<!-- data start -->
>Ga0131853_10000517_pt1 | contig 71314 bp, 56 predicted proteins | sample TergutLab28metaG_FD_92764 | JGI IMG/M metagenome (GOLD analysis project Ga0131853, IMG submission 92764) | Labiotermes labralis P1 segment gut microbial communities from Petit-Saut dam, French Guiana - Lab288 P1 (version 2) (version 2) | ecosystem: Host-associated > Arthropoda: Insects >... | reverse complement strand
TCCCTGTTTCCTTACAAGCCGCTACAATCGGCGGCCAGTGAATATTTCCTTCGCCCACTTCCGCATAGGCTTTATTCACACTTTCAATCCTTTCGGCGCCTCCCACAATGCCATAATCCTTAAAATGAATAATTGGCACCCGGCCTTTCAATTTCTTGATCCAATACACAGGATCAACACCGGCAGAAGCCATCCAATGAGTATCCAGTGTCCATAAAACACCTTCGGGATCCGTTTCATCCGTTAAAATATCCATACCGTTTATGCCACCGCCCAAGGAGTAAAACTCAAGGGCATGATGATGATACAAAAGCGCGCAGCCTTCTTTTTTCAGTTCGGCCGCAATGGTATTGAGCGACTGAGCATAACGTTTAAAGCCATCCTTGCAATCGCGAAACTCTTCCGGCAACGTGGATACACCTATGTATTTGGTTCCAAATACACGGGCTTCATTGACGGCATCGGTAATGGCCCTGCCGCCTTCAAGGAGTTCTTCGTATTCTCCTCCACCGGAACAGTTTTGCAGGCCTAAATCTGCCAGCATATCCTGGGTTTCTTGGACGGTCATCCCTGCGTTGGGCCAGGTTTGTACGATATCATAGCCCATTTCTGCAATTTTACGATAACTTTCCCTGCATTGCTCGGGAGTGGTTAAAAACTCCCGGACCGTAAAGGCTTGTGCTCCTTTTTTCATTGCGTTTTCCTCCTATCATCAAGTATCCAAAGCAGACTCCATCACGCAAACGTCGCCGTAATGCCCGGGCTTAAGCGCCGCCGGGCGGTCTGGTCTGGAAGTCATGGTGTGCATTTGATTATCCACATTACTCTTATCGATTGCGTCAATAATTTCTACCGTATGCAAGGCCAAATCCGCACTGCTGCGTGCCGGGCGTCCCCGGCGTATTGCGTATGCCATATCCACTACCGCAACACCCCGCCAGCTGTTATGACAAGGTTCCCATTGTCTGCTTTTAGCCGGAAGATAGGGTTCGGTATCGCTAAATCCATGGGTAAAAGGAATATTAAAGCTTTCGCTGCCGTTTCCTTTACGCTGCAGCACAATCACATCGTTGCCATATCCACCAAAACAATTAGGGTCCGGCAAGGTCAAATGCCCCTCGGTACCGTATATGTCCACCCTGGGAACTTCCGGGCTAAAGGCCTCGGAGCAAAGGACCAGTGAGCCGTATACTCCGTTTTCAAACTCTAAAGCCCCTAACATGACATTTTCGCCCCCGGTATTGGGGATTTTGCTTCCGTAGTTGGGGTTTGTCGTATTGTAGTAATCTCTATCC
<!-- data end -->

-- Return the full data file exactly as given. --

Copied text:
>Ga0131853_10000517_pt1 | contig 71314 bp, 56 predicted proteins | sample TergutLab28metaG_FD_92764 | JGI IMG/M metagenome (GOLD analysis project Ga0131853, IMG submission 92764) | Labiotermes labralis P1 segment gut microbial communities from Petit-Saut dam, French Guiana - Lab288 P1 (version 2) (version 2) | ecosystem: Host-associated > Arthropoda: Insects >... | reverse complement strand
TCCCTGTTTCCTTACAAGCCGCTACAATCGGCGGCCAGTGAATATTTCCTTCGCCCACTTCCGCATAGGCTTTATTCACACTTTCAATCCTTTCGGCGCCTCCCACAATGCCATAATCCTTAAAATGAATAATTGGCACCCGGCCTTTCAATTTCTTGATCCAATACACAGGATCAACACCGGCAGAAGCCATCCAATGAGTATCCAGTGTCCATAAAACACCTTCGGGATCCGTTTCATCCGTTAAAATATCCATACCGTTTATGCCACCGCCCAAGGAGTAAAACTCAAGGGCATGATGATGATACAAAAGCGCGCAGCCTTCTTTTTTCAGTTCGGCCGCAATGGTATTGAGCGACTGAGCATAACGTTTAAAGCCATCCTTGCAATCGCGAAACTCTTCCGGCAACGTGGATACACCTATGTATTTGGTTCCAAATACACGGGCTTCATTGACGGCATCGGTAATGGCCCTGCCGCCTTCAAGGAGTTCTTCGTATTCTCCTCCACCGGAACAGTTTTGCAGGCCTAAATCTGCCAGCATATCCTGGGTTTCTTGGACGGTCATCCCTGCGTTGGGCCAGGTTTGTACGATATCATAGCCCATTTCTGCAATTTTACGATAACTTTCCCTGCATTGCTCGGGAGTGGTTAAAAACTCCCGGACCGTAAAGGCTTGTGCTCCTTTTTTCATTGCGTTTTCCTCCTATCATCAAGTATCCAAAGCAGACTCCATCACGCAAACGTCGCCGTAATGCCCGGGCTTAAGCGCCGCCGGGCGGTCTGGTCTGGAAGTCATGGTGTGCATTTGATTATCCACATTACTCTTATCGATTGCGTCAATAATTTCTACCGTATGCAAGGCCAAATCCGCACTGCTGCGTGCCGGGCGTCCCCGGCGTATTGCGTATGCCATATCCACTACCGCAACACCCCGCCAGCTGTTATGACAAGGTTCCCATTGTCTGCTTTTAGCCGGAAGATAGGGTTCGGTATCGCTAAATCCATGGGTAAAAGGAATATTAAAGCTTTCGCTGCCGTTTCCTTTACGCTGCAGCACAATCACATCGTTGCCATATCCACCAAAACAATTAGGGTCCGGCAAGGTCAAATGCCCCTCGGTACCGTATATGTCCACCCTGGGAACTTCCGGGCTAAAGGCCTCGGAGCAAAGGACCAGTGAGCCGTATACTCCGTTTTCAAACTCTAAAGCCCCTAACATGACATTTTCGCCCCCGGTATTGGGGATTTTGCTTCCGTAGTTGGGGTTTGTCGTATTGTAGTAATCTCTATCC